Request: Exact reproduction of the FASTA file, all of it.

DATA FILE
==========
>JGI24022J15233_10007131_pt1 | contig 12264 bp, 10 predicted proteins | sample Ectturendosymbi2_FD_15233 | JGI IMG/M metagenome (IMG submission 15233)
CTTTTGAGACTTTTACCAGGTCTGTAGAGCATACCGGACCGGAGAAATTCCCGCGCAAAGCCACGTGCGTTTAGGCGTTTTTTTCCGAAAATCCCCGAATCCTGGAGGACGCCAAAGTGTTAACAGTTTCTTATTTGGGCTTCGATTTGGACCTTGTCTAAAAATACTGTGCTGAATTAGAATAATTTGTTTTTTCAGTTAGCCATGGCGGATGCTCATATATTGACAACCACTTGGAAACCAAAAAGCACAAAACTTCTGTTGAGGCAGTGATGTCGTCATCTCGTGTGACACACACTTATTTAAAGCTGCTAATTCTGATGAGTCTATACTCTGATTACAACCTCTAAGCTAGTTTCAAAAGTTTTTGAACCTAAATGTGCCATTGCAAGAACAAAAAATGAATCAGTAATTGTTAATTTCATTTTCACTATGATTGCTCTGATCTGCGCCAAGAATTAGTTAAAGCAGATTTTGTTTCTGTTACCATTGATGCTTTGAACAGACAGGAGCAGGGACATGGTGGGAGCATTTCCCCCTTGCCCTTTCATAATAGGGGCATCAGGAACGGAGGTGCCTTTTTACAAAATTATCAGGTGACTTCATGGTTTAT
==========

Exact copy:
>JGI24022J15233_10007131_pt1 | contig 12264 bp, 10 predicted proteins | sample Ectturendosymbi2_FD_15233 | JGI IMG/M metagenome (IMG submission 15233)
CTTTTGAGACTTTTACCAGGTCTGTAGAGCATACCGGACCGGAGAAATTCCCGCGCAAAGCCACGTGCGTTTAGGCGTTTTTTTCCGAAAATCCCCGAATCCTGGAGGACGCCAAAGTGTTAACAGTTTCTTATTTGGGCTTCGATTTGGACCTTGTCTAAAAATACTGTGCTGAATTAGAATAATTTGTTTTTTCAGTTAGCCATGGCGGATGCTCATATATTGACAACCACTTGGAAACCAAAAAGCACAAAACTTCTGTTGAGGCAGTGATGTCGTCATCTCGTGTGACACACACTTATTTAAAGCTGCTAATTCTGATGAGTCTATACTCTGATTACAACCTCTAAGCTAGTTTCAAAAGTTTTTGAACCTAAATGTGCCATTGCAAGAACAAAAAATGAATCAGTAATTGTTAATTTCATTTTCACTATGATTGCTCTGATCTGCGCCAAGAATTAGTTAAAGCAGATTTTGTTTCTGTTACCATTGATGCTTTGAACAGACAGGAGCAGGGACATGGTGGGAGCATTTCCCCCTTGCCCTTTCATAATAGGGGCATCAGGAACGGAGGTGCCTTTTTACAAAATTATCAGGTGACTTCATGGTTTAT